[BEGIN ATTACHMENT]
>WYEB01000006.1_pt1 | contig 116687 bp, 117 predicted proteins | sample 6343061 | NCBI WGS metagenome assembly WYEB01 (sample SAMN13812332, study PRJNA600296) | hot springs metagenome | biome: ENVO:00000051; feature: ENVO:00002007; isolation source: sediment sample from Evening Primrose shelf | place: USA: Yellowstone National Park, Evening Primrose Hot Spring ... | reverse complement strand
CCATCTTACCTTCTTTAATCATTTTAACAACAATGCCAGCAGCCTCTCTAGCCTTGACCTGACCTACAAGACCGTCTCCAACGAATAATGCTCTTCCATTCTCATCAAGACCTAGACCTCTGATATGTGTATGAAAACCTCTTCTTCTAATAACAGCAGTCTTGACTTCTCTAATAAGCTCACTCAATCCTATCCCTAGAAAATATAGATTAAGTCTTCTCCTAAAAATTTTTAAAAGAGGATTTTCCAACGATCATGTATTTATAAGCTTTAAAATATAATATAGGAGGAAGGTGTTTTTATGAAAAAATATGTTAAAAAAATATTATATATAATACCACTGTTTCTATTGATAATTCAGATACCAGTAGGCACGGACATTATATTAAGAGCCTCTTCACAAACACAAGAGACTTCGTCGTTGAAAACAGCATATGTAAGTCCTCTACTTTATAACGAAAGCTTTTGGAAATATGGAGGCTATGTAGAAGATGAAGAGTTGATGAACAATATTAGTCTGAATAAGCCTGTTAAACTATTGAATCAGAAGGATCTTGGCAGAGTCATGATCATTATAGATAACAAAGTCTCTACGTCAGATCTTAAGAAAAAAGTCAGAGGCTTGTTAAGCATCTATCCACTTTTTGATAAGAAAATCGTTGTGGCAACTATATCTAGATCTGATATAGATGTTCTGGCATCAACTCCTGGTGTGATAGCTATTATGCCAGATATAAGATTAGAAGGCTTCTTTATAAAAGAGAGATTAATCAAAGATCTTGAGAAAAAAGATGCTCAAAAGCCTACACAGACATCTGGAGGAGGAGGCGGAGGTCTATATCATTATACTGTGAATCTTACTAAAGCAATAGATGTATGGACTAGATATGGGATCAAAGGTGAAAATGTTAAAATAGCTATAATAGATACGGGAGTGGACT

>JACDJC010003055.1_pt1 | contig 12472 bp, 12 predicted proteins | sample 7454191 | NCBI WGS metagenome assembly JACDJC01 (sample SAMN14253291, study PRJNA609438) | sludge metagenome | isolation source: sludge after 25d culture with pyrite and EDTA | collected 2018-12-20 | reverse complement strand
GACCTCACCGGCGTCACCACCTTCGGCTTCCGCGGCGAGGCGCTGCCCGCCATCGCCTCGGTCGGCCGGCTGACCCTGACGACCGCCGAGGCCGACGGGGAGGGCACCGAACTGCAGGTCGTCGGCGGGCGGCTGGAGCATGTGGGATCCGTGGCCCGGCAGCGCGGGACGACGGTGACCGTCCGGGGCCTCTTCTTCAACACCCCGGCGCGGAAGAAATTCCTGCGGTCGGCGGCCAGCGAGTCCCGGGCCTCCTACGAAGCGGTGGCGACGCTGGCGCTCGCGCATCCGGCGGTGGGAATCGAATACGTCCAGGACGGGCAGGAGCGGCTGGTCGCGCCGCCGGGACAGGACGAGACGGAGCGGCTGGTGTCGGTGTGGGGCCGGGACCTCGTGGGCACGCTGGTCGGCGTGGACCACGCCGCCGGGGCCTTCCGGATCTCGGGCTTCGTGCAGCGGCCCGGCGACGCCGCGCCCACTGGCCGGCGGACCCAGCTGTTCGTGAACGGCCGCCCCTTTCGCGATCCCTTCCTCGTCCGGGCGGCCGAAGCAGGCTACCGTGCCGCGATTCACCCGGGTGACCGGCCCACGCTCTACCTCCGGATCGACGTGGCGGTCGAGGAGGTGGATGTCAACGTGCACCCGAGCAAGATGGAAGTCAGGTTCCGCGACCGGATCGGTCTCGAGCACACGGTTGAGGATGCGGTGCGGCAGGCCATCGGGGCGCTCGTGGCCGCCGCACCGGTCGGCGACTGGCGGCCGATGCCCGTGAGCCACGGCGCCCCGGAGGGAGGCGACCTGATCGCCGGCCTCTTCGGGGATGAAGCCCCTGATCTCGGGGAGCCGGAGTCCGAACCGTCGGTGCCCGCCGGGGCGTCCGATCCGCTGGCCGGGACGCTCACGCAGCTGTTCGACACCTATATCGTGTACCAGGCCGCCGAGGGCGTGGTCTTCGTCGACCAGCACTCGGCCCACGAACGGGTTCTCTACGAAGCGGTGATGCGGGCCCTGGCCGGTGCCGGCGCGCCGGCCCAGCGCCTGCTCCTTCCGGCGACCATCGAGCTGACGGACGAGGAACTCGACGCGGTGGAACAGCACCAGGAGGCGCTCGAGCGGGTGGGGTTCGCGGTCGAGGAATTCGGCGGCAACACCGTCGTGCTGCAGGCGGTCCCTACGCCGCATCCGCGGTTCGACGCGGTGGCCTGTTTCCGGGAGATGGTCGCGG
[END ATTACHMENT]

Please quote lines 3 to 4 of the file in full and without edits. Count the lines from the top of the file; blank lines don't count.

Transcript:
>JACDJC010003055.1_pt1 | contig 12472 bp, 12 predicted proteins | sample 7454191 | NCBI WGS metagenome assembly JACDJC01 (sample SAMN14253291, study PRJNA609438) | sludge metagenome | isolation source: sludge after 25d culture with pyrite and EDTA | collected 2018-12-20 | reverse complement strand
GACCTCACCGGCGTCACCACCTTCGGCTTCCGCGGCGAGGCGCTGCCCGCCATCGCCTCGGTCGGCCGGCTGACCCTGACGACCGCCGAGGCCGACGGGGAGGGCACCGAACTGCAGGTCGTCGGCGGGCGGCTGGAGCATGTGGGATCCGTGGCCCGGCAGCGCGGGACGACGGTGACCGTCCGGGGCCTCTTCTTCAACACCCCGGCGCGGAAGAAATTCCTGCGGTCGGCGGCCAGCGAGTCCCGGGCCTCCTACGAAGCGGTGGCGACGCTGGCGCTCGCGCATCCGGCGGTGGGAATCGAATACGTCCAGGACGGGCAGGAGCGGCTGGTCGCGCCGCCGGGACAGGACGAGACGGAGCGGCTGGTGTCGGTGTGGGGCCGGGACCTCGTGGGCACGCTGGTCGGCGTGGACCACGCCGCCGGGGCCTTCCGGATCTCGGGCTTCGTGCAGCGGCCCGGCGACGCCGCGCCCACTGGCCGGCGGACCCAGCTGTTCGTGAACGGCCGCCCCTTTCGCGATCCCTTCCTCGTCCGGGCGGCCGAAGCAGGCTACCGTGCCGCGATTCACCCGGGTGACCGGCCCACGCTCTACCTCCGGATCGACGTGGCGGTCGAGGAGGTGGATGTCAACGTGCACCCGAGCAAGATGGAAGTCAGGTTCCGCGACCGGATCGGTCTCGAGCACACGGTTGAGGATGCGGTGCGGCAGGCCATCGGGGCGCTCGTGGCCGCCGCACCGGTCGGCGACTGGCGGCCGATGCCCGTGAGCCACGGCGCCCCGGAGGGAGGCGACCTGATCGCCGGCCTCTTCGGGGATGAAGCCCCTGATCTCGGGGAGCCGGAGTCCGAACCGTCGGTGCCCGCCGGGGCGTCCGATCCGCTGGCCGGGACGCTCACGCAGCTGTTCGACACCTATATCGTGTACCAGGCCGCCGAGGGCGTGGTCTTCGTCGACCAGCACTCGGCCCACGAACGGGTTCTCTACGAAGCGGTGATGCGGGCCCTGGCCGGTGCCGGCGCGCCGGCCCAGCGCCTGCTCCTTCCGGCGACCATCGAGCTGACGGACGAGGAACTCGACGCGGTGGAACAGCACCAGGAGGCGCTCGAGCGGGTGGGGTTCGCGGTCGAGGAATTCGGCGGCAACACCGTCGTGCTGCAGGCGGTCCCTACGCCGCATCCGCGGTTCGACGCGGTGGCCTGTTTCCGGGAGATGGTCGCGG